A SOURCE OF INCALCULABLE HARM
The development of occult knowledge is conditioned by the unfoldment of the latent powers of the human spirit. Many of the psychic research societies of modern times approach occult knowledge with the same attitude that characterizes the study of other fields of knowledge. In principle there seems to be no reason why it should be regarded as either less valuable or more valuable than other fields of theoretical knowledge. One finds these societies trying to pursue occult knowledge in an organized and cooperative manner.
The Perfect Masters have deemed it desirable to reveal to the generality of mankind some theoretical knowledge about certain important features of spiritual life — such as immortality and reincarnation, the existence of different bodies and planes, and the laws concerning evolution and the operation of karma. Such knowledge gives the right sort of background for spiritual aspiration and effort, and brings the perspective of the average person as near to the Truth as is possible under the circumstances. However, with the exception of such general knowledge about fundamentals, the Masters have consistently preferred to attach minimum importance to the spread of detailed knowledge about occult phenomena. They have even scrupulously withheld information concerning those points likely to have vital bearing upon occultism as an art.
In occultism, more than in any other science, there is a sharp and significant division between those who know and those who do not know. In other sciences, to a certain extent, indirect knowledge can take the place of direct knowledge. In occultism, indirect knowledge can in no way approximate direct knowledge in import and significance. Therefore, though occultism is an important science, the spread of purely theoretical information about the occult can have little importance. For those who have no firsthand experience of the occult, purely theoretical acquaintance with some occult facts can have no special value. These occult phenomena are bound to remain for them more or less in the same category as descriptions of unseen lands or works of imagination.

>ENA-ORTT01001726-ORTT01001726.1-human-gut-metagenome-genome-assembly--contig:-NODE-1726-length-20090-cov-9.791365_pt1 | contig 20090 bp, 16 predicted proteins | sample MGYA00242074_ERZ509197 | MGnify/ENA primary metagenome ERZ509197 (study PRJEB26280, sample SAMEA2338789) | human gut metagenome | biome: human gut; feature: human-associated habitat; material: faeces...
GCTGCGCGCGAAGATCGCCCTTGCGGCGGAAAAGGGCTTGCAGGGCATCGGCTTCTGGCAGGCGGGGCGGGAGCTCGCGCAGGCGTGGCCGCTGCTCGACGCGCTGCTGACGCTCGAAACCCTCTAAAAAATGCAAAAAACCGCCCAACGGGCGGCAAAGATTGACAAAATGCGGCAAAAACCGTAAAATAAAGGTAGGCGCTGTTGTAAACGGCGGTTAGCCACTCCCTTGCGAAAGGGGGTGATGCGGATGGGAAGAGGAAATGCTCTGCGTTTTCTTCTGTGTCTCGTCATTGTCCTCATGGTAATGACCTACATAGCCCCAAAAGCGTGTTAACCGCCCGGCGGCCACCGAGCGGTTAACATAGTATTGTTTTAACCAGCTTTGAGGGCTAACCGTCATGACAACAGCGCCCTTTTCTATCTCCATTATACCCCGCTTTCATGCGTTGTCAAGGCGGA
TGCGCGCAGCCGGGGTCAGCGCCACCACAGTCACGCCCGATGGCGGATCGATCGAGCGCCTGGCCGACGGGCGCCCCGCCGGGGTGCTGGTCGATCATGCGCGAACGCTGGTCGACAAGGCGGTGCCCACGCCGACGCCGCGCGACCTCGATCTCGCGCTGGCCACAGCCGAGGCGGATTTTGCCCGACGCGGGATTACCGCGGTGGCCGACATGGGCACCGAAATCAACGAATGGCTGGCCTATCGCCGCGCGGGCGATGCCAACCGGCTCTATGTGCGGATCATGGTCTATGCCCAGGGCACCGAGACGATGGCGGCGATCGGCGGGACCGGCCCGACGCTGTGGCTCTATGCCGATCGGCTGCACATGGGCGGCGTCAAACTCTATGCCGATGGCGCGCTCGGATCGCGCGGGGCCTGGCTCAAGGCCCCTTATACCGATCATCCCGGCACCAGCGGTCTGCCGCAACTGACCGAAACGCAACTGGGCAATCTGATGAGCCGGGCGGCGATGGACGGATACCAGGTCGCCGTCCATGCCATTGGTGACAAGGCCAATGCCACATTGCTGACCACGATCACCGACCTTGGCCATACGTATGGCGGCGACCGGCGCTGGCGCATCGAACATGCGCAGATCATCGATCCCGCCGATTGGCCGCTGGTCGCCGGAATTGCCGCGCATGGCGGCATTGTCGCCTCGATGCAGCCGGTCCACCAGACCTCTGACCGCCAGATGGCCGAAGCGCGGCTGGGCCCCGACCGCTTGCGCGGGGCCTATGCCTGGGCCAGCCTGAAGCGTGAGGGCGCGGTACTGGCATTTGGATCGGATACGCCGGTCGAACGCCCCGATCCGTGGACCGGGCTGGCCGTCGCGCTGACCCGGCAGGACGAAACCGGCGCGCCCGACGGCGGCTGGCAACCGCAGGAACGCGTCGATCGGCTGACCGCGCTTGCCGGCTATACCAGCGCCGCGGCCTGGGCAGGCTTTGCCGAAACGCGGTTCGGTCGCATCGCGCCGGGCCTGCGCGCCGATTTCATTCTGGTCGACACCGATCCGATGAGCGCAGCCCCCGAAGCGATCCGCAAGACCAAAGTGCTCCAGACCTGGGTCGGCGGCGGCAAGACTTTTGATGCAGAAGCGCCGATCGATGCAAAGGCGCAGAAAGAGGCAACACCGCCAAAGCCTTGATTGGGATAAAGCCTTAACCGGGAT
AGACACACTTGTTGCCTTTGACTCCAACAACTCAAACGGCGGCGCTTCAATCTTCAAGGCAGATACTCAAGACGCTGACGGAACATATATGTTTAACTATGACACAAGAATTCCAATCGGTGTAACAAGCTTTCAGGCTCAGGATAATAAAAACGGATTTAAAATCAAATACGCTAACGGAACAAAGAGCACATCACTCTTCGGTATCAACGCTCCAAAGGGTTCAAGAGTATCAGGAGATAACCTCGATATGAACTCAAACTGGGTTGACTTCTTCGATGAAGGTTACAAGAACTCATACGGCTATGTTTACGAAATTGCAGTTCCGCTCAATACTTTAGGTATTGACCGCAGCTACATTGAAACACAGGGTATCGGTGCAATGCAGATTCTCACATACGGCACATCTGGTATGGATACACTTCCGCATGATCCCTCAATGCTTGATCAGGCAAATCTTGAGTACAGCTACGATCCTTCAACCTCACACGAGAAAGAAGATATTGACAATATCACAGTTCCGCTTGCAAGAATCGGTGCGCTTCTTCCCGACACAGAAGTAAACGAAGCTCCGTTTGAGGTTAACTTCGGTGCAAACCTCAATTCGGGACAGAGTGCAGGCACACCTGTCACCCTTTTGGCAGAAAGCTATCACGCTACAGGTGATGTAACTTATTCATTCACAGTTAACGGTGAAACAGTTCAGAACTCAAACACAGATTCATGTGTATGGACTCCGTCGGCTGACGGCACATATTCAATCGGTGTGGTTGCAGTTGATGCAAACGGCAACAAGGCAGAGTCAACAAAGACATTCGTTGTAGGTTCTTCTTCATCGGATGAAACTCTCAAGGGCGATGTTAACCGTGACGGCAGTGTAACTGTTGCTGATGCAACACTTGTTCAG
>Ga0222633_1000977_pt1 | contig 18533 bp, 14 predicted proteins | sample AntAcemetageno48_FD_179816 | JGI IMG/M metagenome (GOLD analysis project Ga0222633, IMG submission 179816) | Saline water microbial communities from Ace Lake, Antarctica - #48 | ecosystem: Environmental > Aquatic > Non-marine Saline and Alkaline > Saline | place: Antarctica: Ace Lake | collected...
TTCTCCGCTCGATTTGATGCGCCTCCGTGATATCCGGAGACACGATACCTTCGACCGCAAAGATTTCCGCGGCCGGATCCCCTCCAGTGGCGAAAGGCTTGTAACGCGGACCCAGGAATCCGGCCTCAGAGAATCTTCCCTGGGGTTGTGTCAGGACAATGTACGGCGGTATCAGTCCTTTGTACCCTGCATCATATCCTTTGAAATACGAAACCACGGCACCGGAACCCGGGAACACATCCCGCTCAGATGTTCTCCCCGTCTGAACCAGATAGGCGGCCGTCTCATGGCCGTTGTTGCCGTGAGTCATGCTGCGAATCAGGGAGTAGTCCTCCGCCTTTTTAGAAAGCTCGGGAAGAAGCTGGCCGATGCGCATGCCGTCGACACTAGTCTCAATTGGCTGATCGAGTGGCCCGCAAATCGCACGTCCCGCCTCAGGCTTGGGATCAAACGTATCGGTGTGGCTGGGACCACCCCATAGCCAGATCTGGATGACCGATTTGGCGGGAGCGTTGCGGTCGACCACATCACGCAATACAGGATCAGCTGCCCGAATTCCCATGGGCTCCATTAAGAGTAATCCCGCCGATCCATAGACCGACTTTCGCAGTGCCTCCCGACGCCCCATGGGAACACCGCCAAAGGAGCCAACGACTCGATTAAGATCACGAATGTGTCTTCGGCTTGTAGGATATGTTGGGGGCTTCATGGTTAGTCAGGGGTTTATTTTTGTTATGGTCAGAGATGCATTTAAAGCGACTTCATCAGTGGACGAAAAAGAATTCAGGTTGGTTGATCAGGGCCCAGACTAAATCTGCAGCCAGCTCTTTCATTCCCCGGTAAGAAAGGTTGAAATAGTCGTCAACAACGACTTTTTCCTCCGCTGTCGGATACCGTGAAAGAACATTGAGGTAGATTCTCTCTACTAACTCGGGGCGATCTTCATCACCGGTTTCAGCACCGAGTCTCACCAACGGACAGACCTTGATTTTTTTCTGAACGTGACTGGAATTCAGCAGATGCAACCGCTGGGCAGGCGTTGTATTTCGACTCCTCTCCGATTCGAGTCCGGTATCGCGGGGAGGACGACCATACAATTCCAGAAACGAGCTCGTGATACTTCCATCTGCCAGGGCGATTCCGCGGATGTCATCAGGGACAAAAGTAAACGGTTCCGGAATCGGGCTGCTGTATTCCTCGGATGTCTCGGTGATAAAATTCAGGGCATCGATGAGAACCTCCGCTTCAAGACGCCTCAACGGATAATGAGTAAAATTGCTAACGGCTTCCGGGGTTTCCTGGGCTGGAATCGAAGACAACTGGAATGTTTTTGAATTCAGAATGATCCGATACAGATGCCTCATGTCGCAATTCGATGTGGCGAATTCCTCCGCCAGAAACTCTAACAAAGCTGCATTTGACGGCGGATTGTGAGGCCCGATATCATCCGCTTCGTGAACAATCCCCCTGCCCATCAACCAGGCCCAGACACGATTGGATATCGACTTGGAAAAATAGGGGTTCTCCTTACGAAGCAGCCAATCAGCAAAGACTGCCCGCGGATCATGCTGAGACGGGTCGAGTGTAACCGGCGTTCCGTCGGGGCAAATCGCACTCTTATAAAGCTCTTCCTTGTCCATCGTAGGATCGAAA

However, even the spread of purely theoretical information about occult facts is accompanied at times with mischief, since it is likely to arouse idle curiosity and stimulate craving for acquiring control over unknown forces with a view to using them for selfish ends. There is nothing particularly spiritual about occult power as such. Like any other mundane power or scientific invention, it is capable of being used for good ends or bad. It gives immense scope for cooperative work on the higher planes, but this necessarily implies a spiritual preparedness to shoulder the special responsibility. Occultism as a science may be said to be more or less on the same footing as other sciences, but occultism as an art stands by itself.
The novice may seek some occult powers and, within certain limits, even succeed in acquiring them. But this new attainment will prove to be a curse rather than a blessing if he is not spiritually prepared for the adequate fulfillment of the new responsibility implied in the acquisition of the new powers. Even the slightest misuse of occult power causes a severe reaction and creates a binding for the soul. Sometimes it may retard the progress of the aspirant and may even lead to a considerable setback. Apart from the spiritual ruin the novice may invite upon himself through indiscreet use of occult power, he is bound to be a source of incalculable harm to others over whom he has succeeded in wielding a formidable advantage.
DISCOURSES, 7th ed, pp. 193-195
1987 © Avatar Meher Baba Perpetual Public Charitable Trust